Back then, there was no iPhone. There were no tablets. There wasn’t even Chrome. Safari was pretty primitive back then. When I endeavored to build my site, I stuck with the W3C standards of the time. I had no patience for working around browser bugs or other glitches. There was a purity to my site. I was actually quite happy with it.

Over time, I lost interest in it. I wasn’t making new entries. I just let it sit. Time passed. While other things did happen, I’m going to fast forward to 2015. Things have changed. They’ve changed a lot. I wanted to reboot my site again. This time, I didn’t want to write HTML or CSS. I certainly didn’t want to write JavaScript. I also wanted to have a proper Content Management System (CMS) like the big guys use. I ended up choosing WordPress.

This lead me to a bit of a quandary. Choices. WordPress is customizable with Themes. And there are a heck of a lot of them. Some are free. Some cost money. I didn’t want to pay more money. I had just spent money on a five year renewal of my domain and web hosting. I won’t go into the wonderful options that are available for someone who wants to create their own website in this post. Suffice it to say things have come a long way. I even have a free TLS certificate so that I can run HTTPS instead of HTTP. That doesn’t work for hot linking from an HTTP only site (the padlock disappears due to mixed content).

I settled on the Twenty Fifteen theme packaged with WordPress. It’s a nice theme that reformats the content when smaller screens are used. It does clever things that I couldn’t imagine doing ten years ago. I can add widgets. Search is one of them. As I add content to this site, search will probably become rather more useful.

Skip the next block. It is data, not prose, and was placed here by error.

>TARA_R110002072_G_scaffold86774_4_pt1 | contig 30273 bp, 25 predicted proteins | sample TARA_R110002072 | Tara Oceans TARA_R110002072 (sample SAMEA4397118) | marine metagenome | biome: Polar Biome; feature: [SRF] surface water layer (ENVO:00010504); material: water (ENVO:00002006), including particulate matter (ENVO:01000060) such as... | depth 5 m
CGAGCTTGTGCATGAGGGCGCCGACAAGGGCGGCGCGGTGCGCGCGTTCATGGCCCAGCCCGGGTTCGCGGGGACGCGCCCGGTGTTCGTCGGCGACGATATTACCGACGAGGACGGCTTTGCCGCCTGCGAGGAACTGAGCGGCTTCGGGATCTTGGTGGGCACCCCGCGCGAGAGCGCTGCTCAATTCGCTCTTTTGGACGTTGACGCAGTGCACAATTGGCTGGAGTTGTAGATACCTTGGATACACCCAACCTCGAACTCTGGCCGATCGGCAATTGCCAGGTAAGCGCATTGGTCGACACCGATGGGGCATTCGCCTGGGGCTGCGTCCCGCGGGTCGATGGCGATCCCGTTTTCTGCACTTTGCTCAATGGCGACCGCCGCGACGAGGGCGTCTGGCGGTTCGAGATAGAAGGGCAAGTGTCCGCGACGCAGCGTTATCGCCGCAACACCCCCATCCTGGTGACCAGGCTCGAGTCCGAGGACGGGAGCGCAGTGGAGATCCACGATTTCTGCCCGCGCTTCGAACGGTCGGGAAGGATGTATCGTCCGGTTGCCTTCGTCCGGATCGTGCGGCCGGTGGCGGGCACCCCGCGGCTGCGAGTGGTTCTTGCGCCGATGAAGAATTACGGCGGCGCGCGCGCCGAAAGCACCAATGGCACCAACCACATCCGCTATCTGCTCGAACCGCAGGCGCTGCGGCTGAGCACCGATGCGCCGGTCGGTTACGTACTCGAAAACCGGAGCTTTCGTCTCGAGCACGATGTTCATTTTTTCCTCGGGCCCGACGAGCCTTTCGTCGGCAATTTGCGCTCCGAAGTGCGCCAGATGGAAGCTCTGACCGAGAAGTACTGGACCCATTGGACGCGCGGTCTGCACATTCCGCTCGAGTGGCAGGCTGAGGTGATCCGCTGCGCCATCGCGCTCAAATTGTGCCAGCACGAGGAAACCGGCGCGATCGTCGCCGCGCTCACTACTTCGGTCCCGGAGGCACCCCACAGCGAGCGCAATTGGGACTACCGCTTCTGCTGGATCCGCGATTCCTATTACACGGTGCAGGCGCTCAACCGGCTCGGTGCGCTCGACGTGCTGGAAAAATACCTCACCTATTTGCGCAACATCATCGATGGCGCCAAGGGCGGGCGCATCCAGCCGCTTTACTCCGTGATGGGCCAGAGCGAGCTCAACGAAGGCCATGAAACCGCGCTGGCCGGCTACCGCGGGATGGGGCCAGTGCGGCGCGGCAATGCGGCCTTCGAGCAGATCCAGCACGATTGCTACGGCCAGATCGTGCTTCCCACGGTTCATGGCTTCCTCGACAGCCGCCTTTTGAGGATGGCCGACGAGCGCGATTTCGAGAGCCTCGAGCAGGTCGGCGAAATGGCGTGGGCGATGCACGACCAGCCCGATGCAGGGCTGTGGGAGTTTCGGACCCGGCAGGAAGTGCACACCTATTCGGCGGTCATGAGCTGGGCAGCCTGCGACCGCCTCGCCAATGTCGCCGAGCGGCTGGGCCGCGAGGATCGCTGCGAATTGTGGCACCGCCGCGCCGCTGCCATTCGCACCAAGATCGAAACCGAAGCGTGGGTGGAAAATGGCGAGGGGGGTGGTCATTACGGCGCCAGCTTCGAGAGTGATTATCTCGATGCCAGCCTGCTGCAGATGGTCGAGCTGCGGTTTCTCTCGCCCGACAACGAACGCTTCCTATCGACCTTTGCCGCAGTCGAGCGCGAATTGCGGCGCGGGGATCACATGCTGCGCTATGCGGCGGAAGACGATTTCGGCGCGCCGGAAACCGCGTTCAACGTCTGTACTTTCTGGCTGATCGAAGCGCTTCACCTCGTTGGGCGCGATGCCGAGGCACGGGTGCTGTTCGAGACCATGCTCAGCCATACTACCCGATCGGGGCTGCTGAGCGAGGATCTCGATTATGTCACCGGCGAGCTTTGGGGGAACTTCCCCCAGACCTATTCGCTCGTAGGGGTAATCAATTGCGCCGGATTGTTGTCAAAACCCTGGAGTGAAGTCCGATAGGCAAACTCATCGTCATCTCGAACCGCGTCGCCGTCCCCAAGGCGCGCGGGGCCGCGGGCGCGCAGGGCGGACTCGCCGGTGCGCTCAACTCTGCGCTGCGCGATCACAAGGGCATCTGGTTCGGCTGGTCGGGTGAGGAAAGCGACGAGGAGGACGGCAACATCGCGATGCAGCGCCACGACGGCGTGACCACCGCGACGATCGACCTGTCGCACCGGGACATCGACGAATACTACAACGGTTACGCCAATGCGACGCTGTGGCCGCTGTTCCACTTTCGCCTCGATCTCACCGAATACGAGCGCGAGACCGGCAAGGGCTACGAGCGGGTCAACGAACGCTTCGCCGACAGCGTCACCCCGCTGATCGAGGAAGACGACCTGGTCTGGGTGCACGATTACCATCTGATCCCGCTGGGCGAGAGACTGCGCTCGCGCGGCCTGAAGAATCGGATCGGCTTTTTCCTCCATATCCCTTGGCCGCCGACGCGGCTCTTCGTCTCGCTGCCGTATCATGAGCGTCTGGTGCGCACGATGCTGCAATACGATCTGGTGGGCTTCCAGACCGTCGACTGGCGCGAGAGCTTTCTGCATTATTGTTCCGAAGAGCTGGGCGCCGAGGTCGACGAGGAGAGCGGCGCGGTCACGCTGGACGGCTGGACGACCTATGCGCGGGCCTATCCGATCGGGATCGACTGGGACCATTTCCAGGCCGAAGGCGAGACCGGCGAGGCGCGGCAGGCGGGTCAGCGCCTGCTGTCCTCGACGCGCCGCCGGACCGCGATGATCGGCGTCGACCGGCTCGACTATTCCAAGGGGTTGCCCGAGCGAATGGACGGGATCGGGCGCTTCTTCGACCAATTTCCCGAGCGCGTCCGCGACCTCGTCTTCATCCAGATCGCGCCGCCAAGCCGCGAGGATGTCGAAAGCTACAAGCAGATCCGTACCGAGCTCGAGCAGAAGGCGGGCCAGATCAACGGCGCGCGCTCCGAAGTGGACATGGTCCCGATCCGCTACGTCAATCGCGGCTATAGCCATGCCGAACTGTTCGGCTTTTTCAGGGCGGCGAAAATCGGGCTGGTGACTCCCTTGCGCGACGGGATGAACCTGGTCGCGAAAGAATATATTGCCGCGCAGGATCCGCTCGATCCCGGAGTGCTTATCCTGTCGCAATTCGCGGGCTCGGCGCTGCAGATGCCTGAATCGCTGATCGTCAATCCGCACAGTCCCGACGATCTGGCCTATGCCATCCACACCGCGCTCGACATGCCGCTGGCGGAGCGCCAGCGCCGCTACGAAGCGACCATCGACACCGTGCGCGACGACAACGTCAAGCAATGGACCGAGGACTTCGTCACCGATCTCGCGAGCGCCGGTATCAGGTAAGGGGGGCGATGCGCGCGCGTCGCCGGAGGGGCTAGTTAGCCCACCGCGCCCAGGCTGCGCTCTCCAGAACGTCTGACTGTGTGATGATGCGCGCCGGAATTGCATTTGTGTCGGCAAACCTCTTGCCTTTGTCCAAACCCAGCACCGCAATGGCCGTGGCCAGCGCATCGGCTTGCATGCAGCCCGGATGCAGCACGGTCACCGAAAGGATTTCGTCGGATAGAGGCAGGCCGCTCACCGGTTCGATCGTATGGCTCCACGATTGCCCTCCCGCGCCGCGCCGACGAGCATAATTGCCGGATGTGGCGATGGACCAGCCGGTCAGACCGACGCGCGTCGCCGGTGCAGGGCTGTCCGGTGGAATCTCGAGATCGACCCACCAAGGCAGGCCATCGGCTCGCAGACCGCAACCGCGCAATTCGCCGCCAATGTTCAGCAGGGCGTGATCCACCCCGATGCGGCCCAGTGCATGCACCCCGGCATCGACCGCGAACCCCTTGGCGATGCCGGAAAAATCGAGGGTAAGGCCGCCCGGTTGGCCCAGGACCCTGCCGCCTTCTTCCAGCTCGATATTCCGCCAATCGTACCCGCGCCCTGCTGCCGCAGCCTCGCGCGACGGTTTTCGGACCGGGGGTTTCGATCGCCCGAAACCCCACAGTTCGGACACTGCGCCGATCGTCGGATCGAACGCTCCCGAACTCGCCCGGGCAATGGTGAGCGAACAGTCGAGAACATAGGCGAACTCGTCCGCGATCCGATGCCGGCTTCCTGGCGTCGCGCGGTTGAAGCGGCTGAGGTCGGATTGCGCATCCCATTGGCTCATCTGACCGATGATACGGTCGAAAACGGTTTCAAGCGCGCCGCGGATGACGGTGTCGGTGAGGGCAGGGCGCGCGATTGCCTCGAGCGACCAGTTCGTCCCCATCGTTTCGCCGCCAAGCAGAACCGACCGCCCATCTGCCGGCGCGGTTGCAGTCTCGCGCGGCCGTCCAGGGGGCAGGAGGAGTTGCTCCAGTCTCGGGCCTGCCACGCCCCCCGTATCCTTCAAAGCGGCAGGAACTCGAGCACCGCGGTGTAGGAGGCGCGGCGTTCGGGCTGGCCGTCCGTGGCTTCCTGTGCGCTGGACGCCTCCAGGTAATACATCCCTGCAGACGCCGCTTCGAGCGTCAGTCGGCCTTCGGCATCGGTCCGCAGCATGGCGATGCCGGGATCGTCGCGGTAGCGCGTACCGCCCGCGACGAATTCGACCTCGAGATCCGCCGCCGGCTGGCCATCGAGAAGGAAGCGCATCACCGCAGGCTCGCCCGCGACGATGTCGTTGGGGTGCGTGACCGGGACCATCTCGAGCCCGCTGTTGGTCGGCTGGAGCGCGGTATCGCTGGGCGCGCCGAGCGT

The theme you are looking at is not the Twenty Fifteen theme. It is a Child Theme derived from Twenty Fifteen. Twenty Fifteen is a good theme. Unfortunately it is very liberal in use of white space. I did not want to let this precious screen real estate go to waste. I had several options. One was to simply choose another theme. Did I mention there are lots of themes out there? I didn’t want to spend more money either.

At first, I tried hacking away at the style.css file for Twenty Fifteen. That was a disaster. I ended up reverting all my changes. I needed help. Fortunately, WordPress has support forums. So I asked for help. In a very short time, I had the exact help I needed. The solution was to create a Child Theme. No matter how much I screwed that up, I could always switch back to the default Twenty Fifteen theme with no harm no foul. Beautiful.

I set about aggressively reducing white space consumption. So much for not messing with CSS. Even worse, I also had to do a tiny bit of PHP. Fortunately not much. Although even the little bit I did managed to screw things up. The support forums came to my rescue again. A stephencottontail gave me the help I needed.

I still have a little bit more work to do. The left side menu, (About, Privacy, Blog Roll), uses too much vertical space. Obviously I need to add some more CSS to fix that. I will be creating my own custom footer when I figure out what I need to put there. I’m sure I also missed some bits too.

The important thing is that the site is now working properly. Or mostly working properly. Whether I have good taste or not is another matter. I’ve placed my Child Theme under source control on GitHub. It is free to use. Hopefully I can get a bit more feedback on improvements.


It would almost certainly have been easier to simply locate another theme. On the plus side, this has proved to be an educational exercise that leads to me tweaking my site to look exactly how I want it too.